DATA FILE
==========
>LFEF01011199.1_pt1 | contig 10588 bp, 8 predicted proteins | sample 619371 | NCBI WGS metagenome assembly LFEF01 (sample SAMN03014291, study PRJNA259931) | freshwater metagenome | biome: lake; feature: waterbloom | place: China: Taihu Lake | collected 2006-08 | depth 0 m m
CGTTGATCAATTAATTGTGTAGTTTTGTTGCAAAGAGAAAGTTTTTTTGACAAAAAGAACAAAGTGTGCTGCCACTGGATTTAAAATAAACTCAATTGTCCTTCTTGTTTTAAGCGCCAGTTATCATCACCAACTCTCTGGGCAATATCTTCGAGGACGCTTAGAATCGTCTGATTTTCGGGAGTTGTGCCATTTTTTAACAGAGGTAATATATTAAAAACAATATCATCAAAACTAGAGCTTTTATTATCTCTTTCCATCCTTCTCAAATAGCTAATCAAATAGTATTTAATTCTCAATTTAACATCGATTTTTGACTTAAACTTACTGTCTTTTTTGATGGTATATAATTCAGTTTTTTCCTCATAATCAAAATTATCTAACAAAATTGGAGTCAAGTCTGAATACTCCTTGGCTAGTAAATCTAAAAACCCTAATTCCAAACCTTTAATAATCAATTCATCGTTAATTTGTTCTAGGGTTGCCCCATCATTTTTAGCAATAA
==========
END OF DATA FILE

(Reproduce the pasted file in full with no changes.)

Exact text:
>LFEF01011199.1_pt1 | contig 10588 bp, 8 predicted proteins | sample 619371 | NCBI WGS metagenome assembly LFEF01 (sample SAMN03014291, study PRJNA259931) | freshwater metagenome | biome: lake; feature: waterbloom | place: China: Taihu Lake | collected 2006-08 | depth 0 m m
CGTTGATCAATTAATTGTGTAGTTTTGTTGCAAAGAGAAAGTTTTTTTGACAAAAAGAACAAAGTGTGCTGCCACTGGATTTAAAATAAACTCAATTGTCCTTCTTGTTTTAAGCGCCAGTTATCATCACCAACTCTCTGGGCAATATCTTCGAGGACGCTTAGAATCGTCTGATTTTCGGGAGTTGTGCCATTTTTTAACAGAGGTAATATATTAAAAACAATATCATCAAAACTAGAGCTTTTATTATCTCTTTCCATCCTTCTCAAATAGCTAATCAAATAGTATTTAATTCTCAATTTAACATCGATTTTTGACTTAAACTTACTGTCTTTTTTGATGGTATATAATTCAGTTTTTTCCTCATAATCAAAATTATCTAACAAAATTGGAGTCAAGTCTGAATACTCCTTGGCTAGTAAATCTAAAAACCCTAATTCCAAACCTTTAATAATCAATTCATCGTTAATTTGTTCTAGGGTTGCCCCATCATTTTTAGCAATAA